Integer audio format background
Integer number formats are constrained by their fixed range. Consider the 8 bit format - here you have 256 possible steps for each sample (which a bit simplified means the speaker membrane ends up having 256 possible positions all in all).
If the format is signed, the samples may take values in the range -128..127, with center point at zero. If the format is unsigned the range is 0..255, with center point at 128.
dB wise that means we have to scale the value by the max values and round/truncate the remaining decimals to represent the sample value in an integer format.
Now with such a limited fixed range format it is crucial that we utilize all possible bit values, so it is natural to let the maximum bit value represent the maximum reproducible output level (0dBFS). We don't want to waste bits on theoretical possible but practically unconvertable "over" values (as in it will clip/overflow/distort etc. depending on the actual hardware/driver). That applies to other fixed integer formats as well (16bit and 24bit).
Floating point audio
With floating point numbers the whole situation changes: since the format is composed of a number (the significant) and an exponent that scales that number, the range is not fixed the same way as with the integer formats - we can "move" the range and practical utilization of the bits that in the end make up the physical precision constraint.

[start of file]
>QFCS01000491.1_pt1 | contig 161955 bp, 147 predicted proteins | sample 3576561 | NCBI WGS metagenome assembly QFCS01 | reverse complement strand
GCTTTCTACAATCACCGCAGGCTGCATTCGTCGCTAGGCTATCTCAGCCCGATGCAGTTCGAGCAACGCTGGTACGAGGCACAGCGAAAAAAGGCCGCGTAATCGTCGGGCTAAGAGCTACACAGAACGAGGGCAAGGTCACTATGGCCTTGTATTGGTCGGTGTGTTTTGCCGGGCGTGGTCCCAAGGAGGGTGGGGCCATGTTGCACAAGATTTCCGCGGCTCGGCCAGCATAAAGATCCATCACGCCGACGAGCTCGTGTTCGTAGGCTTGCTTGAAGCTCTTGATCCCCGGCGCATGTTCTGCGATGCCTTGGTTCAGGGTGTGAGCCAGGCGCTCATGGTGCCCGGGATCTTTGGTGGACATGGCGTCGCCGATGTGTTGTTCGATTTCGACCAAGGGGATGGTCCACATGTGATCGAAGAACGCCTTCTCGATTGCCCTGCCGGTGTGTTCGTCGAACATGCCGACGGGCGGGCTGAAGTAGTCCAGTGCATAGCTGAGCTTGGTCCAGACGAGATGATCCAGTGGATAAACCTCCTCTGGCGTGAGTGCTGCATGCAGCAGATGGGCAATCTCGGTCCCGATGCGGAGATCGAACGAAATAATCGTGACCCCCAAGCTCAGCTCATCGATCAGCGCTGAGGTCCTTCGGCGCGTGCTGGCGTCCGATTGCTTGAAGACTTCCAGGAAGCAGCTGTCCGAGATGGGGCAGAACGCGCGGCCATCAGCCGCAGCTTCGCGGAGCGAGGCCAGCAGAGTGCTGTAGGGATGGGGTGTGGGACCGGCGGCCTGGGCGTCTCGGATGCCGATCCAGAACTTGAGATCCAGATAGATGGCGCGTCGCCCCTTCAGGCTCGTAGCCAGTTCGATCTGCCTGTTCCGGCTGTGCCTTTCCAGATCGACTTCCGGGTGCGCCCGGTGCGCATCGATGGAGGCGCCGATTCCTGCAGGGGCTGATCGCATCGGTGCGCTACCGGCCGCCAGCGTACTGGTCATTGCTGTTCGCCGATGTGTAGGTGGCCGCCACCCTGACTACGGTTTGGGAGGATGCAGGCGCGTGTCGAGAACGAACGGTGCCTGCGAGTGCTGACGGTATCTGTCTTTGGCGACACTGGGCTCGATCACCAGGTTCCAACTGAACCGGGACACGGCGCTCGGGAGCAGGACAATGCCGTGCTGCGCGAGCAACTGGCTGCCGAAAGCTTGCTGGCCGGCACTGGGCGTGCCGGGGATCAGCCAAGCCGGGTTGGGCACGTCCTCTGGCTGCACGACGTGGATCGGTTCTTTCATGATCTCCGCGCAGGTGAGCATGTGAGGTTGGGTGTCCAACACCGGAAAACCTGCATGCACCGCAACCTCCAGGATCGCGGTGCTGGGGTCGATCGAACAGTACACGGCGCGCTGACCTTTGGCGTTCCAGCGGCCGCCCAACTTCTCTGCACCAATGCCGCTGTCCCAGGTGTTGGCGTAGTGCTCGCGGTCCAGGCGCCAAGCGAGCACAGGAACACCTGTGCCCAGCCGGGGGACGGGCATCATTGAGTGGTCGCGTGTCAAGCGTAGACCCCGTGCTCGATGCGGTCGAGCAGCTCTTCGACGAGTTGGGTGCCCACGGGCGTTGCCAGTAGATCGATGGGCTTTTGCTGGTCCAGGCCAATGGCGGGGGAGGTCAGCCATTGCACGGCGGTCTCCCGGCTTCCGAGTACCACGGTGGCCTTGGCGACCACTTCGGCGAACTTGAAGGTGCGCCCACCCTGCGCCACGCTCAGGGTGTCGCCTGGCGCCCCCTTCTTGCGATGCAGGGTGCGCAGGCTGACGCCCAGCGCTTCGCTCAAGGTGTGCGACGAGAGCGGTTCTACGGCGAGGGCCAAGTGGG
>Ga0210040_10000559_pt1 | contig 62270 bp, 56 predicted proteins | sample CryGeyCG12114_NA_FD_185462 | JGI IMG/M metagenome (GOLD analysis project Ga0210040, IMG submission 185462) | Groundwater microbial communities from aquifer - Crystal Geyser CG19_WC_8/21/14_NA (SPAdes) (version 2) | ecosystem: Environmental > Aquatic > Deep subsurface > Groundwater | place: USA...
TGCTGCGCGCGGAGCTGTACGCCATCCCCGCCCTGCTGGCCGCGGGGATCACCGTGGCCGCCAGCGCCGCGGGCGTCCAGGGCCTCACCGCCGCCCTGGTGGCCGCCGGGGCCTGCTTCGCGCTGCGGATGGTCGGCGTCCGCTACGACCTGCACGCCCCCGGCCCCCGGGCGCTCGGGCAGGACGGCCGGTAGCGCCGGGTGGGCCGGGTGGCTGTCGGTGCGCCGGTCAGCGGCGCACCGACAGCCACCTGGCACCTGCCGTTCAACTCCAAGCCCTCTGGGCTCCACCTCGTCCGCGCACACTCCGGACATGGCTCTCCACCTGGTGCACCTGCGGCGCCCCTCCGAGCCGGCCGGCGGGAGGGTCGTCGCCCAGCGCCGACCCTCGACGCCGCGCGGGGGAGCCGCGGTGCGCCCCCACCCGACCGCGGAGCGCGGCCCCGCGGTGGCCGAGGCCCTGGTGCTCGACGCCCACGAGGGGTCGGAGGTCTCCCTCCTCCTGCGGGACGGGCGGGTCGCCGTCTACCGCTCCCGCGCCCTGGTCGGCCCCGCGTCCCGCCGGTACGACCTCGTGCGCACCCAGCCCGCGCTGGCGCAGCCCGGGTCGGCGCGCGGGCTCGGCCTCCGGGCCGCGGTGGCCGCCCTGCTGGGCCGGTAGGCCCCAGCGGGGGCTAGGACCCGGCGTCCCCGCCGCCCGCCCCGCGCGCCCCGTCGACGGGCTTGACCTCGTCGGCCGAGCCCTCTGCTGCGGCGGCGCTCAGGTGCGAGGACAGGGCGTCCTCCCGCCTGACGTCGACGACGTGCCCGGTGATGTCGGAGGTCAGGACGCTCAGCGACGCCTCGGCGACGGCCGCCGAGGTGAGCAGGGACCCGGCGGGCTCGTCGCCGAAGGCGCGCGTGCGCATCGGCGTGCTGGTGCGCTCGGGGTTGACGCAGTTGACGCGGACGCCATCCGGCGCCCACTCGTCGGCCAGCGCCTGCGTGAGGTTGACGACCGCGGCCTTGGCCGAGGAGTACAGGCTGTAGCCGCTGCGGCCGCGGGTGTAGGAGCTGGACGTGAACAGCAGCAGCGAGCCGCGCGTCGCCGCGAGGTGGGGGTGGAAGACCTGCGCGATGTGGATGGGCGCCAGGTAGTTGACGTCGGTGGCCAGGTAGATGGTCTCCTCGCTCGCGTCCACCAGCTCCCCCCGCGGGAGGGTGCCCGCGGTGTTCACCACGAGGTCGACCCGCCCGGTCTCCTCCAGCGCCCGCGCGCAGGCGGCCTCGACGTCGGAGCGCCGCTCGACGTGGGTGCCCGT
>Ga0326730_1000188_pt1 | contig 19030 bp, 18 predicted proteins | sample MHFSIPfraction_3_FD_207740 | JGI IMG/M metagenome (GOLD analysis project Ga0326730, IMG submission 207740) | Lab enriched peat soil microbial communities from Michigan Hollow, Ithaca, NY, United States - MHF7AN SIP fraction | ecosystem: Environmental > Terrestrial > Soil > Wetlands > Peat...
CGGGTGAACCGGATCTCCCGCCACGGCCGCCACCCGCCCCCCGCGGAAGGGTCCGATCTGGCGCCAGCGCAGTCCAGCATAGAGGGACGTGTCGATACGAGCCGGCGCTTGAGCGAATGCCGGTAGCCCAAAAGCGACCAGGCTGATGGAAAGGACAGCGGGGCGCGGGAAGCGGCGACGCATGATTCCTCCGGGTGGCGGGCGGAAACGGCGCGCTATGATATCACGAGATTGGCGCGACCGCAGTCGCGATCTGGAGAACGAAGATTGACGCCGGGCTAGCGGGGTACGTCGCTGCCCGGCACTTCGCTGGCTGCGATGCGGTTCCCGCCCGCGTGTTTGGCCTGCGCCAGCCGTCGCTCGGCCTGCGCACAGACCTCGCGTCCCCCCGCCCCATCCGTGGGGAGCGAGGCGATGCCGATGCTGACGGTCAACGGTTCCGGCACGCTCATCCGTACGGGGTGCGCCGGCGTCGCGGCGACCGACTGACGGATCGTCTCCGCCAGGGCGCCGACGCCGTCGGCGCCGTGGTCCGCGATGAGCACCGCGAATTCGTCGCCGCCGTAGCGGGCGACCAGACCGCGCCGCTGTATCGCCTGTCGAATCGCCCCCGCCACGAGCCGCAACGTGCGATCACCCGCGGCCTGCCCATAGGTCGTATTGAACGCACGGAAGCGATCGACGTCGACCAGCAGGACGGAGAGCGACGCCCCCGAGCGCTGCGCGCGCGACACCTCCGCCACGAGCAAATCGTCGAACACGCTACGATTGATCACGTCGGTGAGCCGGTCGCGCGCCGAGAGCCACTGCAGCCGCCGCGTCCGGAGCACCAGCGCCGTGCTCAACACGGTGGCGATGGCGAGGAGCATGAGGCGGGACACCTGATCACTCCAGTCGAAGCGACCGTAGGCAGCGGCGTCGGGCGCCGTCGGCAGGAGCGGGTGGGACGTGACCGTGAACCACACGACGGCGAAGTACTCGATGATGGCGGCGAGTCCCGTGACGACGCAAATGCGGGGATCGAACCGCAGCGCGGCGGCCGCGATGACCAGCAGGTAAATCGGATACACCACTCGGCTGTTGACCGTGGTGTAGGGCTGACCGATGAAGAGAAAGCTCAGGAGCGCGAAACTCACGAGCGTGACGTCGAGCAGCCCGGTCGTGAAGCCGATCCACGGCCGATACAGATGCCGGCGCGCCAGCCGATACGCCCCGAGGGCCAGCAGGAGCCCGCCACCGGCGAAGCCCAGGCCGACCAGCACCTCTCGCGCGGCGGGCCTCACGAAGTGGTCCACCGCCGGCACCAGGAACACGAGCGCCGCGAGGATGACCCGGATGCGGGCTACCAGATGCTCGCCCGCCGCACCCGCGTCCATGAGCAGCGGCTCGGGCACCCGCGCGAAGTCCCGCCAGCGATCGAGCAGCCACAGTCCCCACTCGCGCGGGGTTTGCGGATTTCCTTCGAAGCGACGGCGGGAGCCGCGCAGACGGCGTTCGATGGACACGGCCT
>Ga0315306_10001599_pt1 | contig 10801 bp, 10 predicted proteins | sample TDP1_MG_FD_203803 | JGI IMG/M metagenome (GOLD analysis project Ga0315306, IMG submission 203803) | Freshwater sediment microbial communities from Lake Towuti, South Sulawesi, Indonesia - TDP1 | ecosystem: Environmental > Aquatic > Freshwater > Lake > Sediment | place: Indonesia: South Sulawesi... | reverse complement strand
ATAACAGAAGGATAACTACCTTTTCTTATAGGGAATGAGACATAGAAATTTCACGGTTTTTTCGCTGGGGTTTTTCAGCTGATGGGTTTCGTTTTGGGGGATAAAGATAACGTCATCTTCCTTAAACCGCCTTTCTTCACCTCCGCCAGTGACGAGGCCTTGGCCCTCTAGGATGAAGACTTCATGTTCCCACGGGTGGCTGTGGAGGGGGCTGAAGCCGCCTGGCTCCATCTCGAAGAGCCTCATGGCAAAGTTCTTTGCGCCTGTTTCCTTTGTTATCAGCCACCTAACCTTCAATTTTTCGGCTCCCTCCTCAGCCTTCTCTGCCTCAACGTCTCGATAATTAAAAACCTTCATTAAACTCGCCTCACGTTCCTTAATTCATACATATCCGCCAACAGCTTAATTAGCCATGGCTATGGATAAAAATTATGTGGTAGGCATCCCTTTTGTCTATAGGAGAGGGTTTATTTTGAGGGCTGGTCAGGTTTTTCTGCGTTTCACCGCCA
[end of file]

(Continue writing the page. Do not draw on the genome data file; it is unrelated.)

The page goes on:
So we dB wise don't have to scale the sample to any maximum value like with the integer formats. We simply use the direct linear translation of the amplitudes, meaning that 0dBFS = 1.
But since we are not constrained to a range like with the fixed formats, there is no problem in working with larger than 0 dbFS amplitude or or extremely small amplitudes for that sake. At some point you hit the cruel real world though and have to settle for a fixed final format (btw you can directly think of HDR photography vs. LDR as an analogy here: the white point being 0 dBFS).
-What is happening with amplitudes beyond -1.0/+1.0 and why doesn't it clip?
As long as you're working in a floating point flow they simply take a higher value (again think about the floating/moving precision). At some point you have to convert to a fixed integer format and attenuate/clip/limit as needed.
-What is the maximum amplitude value in 32bit floating point audio format?
Answer 1: irrelevant. Answer 2: 1.0 Answer 3: for single precision 2^31 - 1, but it is irrelevant and you don't need to scale the amplitude to utilize all bits since it is floating.
-Is there anywhere that defines the -1/+1 normalisation convention?
As such this is really the dB "convention" that applies - no range scaling takes place. Values above 1 will in the end get clipped etc. to 0dBFS.